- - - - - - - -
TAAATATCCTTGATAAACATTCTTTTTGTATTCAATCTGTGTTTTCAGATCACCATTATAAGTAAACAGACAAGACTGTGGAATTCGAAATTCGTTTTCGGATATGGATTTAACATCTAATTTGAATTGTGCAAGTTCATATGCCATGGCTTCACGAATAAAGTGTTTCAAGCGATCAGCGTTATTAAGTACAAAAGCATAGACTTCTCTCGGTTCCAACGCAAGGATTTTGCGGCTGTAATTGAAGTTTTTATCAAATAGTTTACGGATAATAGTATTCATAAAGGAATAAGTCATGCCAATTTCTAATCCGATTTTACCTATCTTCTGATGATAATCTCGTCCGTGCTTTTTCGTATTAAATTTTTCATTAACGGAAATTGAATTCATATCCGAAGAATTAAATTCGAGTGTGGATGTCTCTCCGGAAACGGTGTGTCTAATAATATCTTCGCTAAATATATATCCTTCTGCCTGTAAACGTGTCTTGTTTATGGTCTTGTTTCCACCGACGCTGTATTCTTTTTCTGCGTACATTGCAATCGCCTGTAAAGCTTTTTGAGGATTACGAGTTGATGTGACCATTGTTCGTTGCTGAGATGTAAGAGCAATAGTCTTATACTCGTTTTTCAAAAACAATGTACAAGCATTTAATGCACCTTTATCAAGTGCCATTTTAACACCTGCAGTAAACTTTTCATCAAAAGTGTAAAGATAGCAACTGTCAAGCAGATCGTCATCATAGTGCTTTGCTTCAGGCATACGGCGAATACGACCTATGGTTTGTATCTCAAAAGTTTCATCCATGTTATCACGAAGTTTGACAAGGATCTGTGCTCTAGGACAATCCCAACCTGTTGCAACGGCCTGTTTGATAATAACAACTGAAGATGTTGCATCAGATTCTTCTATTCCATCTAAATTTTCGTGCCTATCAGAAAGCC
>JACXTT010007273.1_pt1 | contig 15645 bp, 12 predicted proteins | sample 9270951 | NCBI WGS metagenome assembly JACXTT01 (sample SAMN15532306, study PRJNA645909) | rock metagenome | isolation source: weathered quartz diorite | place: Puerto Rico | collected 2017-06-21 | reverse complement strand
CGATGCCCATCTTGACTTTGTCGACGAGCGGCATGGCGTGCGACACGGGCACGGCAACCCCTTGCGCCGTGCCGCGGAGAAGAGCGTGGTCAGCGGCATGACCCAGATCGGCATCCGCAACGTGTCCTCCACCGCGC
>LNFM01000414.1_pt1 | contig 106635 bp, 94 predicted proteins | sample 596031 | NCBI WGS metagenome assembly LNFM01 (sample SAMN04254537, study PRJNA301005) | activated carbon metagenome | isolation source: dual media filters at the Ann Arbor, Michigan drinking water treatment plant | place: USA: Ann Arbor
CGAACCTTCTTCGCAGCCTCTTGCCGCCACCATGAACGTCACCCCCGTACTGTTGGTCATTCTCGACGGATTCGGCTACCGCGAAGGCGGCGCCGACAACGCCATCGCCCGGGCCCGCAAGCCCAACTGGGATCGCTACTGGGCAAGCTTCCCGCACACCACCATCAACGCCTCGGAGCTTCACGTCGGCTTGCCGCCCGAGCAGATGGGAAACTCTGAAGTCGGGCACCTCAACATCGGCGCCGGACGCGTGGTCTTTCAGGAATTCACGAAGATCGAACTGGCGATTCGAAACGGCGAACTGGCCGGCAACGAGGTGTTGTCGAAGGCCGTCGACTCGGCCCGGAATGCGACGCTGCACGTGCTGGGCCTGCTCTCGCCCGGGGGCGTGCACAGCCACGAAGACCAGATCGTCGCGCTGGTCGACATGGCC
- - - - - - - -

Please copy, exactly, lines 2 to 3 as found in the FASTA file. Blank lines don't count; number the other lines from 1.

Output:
>JACXTT010007273.1_pt1 | contig 15645 bp, 12 predicted proteins | sample 9270951 | NCBI WGS metagenome assembly JACXTT01 (sample SAMN15532306, study PRJNA645909) | rock metagenome | isolation source: weathered quartz diorite | place: Puerto Rico | collected 2017-06-21 | reverse complement strand
CGATGCCCATCTTGACTTTGTCGACGAGCGGCATGGCGTGCGACACGGGCACGGCAACCCCTTGCGCCGTGCCGCGGAGAAGAGCGTGGTCAGCGGCATGACCCAGATCGGCATCCGCAACGTGTCCTCCACCGCGC